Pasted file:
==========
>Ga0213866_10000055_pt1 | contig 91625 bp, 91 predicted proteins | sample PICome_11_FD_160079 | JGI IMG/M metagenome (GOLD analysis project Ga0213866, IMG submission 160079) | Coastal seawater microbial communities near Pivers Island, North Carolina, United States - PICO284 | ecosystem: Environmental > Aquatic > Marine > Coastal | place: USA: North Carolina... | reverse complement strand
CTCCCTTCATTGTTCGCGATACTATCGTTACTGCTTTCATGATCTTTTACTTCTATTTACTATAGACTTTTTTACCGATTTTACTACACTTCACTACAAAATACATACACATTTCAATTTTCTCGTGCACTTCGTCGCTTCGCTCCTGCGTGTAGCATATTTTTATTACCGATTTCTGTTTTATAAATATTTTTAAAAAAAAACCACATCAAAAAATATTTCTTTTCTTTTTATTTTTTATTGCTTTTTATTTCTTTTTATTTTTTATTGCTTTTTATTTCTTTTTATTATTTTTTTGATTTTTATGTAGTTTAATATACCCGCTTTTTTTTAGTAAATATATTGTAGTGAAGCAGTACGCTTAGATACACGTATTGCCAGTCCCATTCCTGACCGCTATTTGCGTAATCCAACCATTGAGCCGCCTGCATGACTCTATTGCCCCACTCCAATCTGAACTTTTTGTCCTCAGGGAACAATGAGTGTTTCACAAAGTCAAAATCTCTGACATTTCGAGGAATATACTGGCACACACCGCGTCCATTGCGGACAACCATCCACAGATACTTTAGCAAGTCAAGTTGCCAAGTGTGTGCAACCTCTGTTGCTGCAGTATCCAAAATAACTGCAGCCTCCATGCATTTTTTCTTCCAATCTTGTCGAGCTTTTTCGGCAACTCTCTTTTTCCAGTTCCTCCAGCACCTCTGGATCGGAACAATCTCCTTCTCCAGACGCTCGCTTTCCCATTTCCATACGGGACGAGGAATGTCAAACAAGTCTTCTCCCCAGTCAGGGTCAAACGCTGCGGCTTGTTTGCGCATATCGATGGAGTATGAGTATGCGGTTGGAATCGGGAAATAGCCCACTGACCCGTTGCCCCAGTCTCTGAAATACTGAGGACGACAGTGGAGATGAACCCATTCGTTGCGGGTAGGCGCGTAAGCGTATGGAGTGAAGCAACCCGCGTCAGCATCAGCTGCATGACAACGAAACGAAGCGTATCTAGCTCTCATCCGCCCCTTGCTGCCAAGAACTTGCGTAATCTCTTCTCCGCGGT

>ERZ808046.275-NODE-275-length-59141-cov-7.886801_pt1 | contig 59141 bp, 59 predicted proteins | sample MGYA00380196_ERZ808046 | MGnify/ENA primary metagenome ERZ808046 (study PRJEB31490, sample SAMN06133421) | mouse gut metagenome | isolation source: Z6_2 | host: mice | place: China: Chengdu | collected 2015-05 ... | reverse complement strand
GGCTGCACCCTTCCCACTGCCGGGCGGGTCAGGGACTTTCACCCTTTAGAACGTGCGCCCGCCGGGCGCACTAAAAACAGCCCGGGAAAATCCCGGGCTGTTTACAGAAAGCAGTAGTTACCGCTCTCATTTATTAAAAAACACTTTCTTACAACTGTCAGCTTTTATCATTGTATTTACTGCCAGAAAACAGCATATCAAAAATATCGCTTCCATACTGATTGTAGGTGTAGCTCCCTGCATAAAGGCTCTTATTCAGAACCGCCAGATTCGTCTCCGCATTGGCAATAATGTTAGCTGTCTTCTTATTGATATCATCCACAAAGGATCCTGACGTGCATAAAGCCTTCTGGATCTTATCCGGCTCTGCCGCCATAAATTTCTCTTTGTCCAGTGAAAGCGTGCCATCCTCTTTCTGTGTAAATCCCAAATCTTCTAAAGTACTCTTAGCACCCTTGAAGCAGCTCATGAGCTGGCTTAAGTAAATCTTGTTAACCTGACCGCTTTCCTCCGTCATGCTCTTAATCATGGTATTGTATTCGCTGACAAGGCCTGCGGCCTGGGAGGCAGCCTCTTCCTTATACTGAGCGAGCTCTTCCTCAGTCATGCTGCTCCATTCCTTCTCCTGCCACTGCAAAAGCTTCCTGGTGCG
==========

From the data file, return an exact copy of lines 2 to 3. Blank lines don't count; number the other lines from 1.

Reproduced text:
CTCCCTTCATTGTTCGCGATACTATCGTTACTGCTTTCATGATCTTTTACTTCTATTTACTATAGACTTTTTTACCGATTTTACTACACTTCACTACAAAATACATACACATTTCAATTTTCTCGTGCACTTCGTCGCTTCGCTCCTGCGTGTAGCATATTTTTATTACCGATTTCTGTTTTATAAATATTTTTAAAAAAAAACCACATCAAAAAATATTTCTTTTCTTTTTATTTTTTATTGCTTTTTATTTCTTTTTATTTTTTATTGCTTTTTATTTCTTTTTATTATTTTTTTGATTTTTATGTAGTTTAATATACCCGCTTTTTTTTAGTAAATATATTGTAGTGAAGCAGTACGCTTAGATACACGTATTGCCAGTCCCATTCCTGACCGCTATTTGCGTAATCCAACCATTGAGCCGCCTGCATGACTCTATTGCCCCACTCCAATCTGAACTTTTTGTCCTCAGGGAACAATGAGTGTTTCACAAAGTCAAAATCTCTGACATTTCGAGGAATATACTGGCACACACCGCGTCCATTGCGGACAACCATCCACAGATACTTTAGCAAGTCAAGTTGCCAAGTGTGTGCAACCTCTGTTGCTGCAGTATCCAAAATAACTGCAGCCTCCATGCATTTTTTCTTCCAATCTTGTCGAGCTTTTTCGGCAACTCTCTTTTTCCAGTTCCTCCAGCACCTCTGGATCGGAACAATCTCCTTCTCCAGACGCTCGCTTTCCCATTTCCATACGGGACGAGGAATGTCAAACAAGTCTTCTCCCCAGTCAGGGTCAAACGCTGCGGCTTGTTTGCGCATATCGATGGAGTATGAGTATGCGGTTGGAATCGGGAAATAGCCCACTGACCCGTTGCCCCAGTCTCTGAAATACTGAGGACGACAGTGGAGATGAACCCATTCGTTGCGGGTAGGCGCGTAAGCGTATGGAGTGAAGCAACCCGCGTCAGCATCAGCTGCATGACAACGAAACGAAGCGTATCTAGCTCTCATCCGCCCCTTGCTGCCAAGAACTTGCGTAATCTCTTCTCCGCGGT

>ERZ808046.275-NODE-275-length-59141-cov-7.886801_pt1 | contig 59141 bp, 59 predicted proteins | sample MGYA00380196_ERZ808046 | MGnify/ENA primary metagenome ERZ808046 (study PRJEB31490, sample SAMN06133421) | mouse gut metagenome | isolation source: Z6_2 | host: mice | place: China: Chengdu | collected 2015-05 ... | reverse complement strand